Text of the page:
Mainstreaming democratic backsliding: The role of gender stereotypes

Julia Elad-Strenger, Lihi Ben-Shitrit, Sivan Hirsch-Hoefler

Research output: Contribution to journalArticlepeer-review


Radical-right parties have gradually penetrated the political mainstream in many liberal democracies, marking a trend of ‘democratic backsliding’. We propose that women's increasing visibility as representatives of radical-right agendas makes democratic backsliders, their policies and their parties seem more legitimate, and may help explain their growing public acceptance. Our studies provide the first systematic examination of this hypothesis in three countries – Israel, Germany and the United States (N = 7203). In Studies 1a-c, we show that voters perceive democracy-eroding policies through a gendered lens – they attribute gender stereotypes to the parties promoting these policies and to the public supporting these policies. In Studies 2a-c, we experimentally demonstrate the effect of politicians’ gender on public acceptance of democracy-eroding policies, politicians and parties, and demonstrate the role of gender stereotypes in mediating this effect. Finally, we show that the audiences susceptible to the mainstreaming effect of politicians’ gender are precisely those that are often particularly repelled by radical-right agendas and their perceived masculine image: Women and left-wing voters.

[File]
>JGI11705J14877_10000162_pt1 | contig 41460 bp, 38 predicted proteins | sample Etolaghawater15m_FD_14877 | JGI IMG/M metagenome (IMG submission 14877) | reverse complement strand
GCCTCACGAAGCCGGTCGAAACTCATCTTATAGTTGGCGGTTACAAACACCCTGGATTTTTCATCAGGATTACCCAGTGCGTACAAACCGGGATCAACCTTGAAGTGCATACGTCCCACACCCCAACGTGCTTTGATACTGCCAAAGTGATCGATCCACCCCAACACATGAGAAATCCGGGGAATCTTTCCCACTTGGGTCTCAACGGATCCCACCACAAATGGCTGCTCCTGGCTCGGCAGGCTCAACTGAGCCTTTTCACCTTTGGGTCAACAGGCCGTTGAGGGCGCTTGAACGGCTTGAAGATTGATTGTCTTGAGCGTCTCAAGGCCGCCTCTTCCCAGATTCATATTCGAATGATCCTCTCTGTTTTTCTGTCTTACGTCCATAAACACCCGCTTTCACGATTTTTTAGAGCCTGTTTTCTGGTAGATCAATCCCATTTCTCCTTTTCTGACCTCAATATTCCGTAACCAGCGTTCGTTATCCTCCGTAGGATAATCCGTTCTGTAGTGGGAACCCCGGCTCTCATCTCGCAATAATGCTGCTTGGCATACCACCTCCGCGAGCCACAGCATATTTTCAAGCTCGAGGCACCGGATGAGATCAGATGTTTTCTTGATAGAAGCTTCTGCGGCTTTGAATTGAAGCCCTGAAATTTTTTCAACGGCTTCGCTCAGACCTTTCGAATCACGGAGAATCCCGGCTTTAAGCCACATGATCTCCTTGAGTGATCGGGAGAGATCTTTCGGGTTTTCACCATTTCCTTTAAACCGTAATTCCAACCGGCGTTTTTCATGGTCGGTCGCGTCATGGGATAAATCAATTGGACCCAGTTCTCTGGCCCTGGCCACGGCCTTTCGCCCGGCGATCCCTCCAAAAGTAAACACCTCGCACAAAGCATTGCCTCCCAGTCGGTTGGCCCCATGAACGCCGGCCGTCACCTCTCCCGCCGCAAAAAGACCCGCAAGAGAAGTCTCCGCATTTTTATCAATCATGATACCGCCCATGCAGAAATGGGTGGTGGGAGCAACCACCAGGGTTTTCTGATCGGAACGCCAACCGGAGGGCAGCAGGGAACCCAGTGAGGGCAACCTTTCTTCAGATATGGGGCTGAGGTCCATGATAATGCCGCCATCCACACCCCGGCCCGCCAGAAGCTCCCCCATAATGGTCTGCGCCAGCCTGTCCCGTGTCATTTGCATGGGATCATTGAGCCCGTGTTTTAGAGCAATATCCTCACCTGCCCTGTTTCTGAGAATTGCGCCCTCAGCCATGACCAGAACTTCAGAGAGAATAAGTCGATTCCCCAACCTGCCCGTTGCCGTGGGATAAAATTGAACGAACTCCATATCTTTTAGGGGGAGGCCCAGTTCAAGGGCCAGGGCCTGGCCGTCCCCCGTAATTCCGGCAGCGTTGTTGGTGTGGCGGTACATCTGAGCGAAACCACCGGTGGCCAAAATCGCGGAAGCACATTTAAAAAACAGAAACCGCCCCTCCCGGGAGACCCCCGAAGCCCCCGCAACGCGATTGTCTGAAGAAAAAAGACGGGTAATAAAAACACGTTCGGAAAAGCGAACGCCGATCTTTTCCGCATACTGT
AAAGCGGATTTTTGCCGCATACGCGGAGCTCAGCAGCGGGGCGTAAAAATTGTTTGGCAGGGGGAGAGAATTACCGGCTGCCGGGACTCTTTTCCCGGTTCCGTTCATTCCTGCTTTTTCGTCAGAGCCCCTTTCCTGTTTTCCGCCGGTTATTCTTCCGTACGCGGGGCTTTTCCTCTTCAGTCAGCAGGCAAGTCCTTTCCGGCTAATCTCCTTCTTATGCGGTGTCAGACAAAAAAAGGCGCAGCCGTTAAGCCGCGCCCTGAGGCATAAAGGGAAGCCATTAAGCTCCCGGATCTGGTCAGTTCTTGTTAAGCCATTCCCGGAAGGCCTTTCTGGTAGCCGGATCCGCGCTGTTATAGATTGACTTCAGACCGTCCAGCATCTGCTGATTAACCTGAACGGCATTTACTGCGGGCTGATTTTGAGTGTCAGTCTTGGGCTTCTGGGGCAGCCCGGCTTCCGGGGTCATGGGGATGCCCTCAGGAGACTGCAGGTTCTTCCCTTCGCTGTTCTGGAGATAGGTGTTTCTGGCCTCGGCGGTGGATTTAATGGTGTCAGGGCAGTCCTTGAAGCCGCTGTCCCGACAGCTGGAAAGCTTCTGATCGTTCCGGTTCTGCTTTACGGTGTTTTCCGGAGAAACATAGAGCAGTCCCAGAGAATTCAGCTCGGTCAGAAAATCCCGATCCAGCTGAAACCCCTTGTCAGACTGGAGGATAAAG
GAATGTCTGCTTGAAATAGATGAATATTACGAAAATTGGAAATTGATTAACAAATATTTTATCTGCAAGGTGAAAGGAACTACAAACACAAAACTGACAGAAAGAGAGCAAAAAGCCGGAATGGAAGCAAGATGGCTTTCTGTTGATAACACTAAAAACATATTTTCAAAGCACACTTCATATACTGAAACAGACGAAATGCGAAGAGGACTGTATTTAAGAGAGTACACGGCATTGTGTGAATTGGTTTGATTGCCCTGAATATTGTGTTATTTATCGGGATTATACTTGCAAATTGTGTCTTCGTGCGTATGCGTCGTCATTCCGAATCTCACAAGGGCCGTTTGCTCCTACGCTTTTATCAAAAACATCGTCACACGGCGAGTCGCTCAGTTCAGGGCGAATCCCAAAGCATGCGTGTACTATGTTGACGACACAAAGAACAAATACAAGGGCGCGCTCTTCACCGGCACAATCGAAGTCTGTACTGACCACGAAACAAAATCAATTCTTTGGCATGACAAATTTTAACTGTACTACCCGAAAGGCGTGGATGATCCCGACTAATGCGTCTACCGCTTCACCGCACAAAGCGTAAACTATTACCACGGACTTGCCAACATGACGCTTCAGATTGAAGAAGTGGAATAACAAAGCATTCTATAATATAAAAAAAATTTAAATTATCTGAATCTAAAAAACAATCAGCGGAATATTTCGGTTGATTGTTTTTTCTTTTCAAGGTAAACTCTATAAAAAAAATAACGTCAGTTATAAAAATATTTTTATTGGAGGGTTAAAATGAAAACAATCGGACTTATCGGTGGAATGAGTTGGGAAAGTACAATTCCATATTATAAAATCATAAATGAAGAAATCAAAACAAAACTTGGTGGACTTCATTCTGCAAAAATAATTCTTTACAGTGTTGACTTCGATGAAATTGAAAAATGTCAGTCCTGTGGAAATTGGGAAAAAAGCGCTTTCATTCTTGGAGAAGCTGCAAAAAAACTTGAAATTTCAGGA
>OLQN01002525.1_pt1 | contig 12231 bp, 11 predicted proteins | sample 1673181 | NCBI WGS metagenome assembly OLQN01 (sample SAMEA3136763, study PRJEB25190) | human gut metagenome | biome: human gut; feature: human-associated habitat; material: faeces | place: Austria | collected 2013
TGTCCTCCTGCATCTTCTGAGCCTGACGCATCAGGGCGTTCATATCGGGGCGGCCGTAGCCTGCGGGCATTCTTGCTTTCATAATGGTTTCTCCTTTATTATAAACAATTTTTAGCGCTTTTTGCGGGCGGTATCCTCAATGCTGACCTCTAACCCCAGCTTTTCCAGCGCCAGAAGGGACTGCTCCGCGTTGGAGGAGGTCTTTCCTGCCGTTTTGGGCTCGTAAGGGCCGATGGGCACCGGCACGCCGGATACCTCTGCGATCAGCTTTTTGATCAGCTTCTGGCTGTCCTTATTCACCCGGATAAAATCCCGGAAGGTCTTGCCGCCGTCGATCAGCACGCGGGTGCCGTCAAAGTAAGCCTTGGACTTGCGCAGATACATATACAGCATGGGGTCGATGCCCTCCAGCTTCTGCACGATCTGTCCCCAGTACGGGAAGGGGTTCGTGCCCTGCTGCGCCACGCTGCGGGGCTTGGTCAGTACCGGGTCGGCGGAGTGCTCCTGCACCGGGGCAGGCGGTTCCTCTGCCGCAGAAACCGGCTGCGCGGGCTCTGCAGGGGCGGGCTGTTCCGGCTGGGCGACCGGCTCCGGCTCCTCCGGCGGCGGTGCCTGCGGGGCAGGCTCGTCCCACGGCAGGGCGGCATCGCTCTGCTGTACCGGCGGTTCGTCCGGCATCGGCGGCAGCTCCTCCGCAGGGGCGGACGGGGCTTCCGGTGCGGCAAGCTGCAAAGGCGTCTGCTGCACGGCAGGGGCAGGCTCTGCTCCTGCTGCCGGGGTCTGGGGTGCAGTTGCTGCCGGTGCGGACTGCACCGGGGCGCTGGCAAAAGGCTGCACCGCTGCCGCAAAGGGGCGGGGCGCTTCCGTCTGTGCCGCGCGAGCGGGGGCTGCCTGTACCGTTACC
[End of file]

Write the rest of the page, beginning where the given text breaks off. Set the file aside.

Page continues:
Original languageEnglish
JournalEuropean Journal of Political Research
StateAccepted/In press - 2024


  • democratic backsliding
  • experimental
  • gender
  • gender stereotypes
  • radical-right

All Science Journal Classification (ASJC) codes

  • Sociology and Political Science


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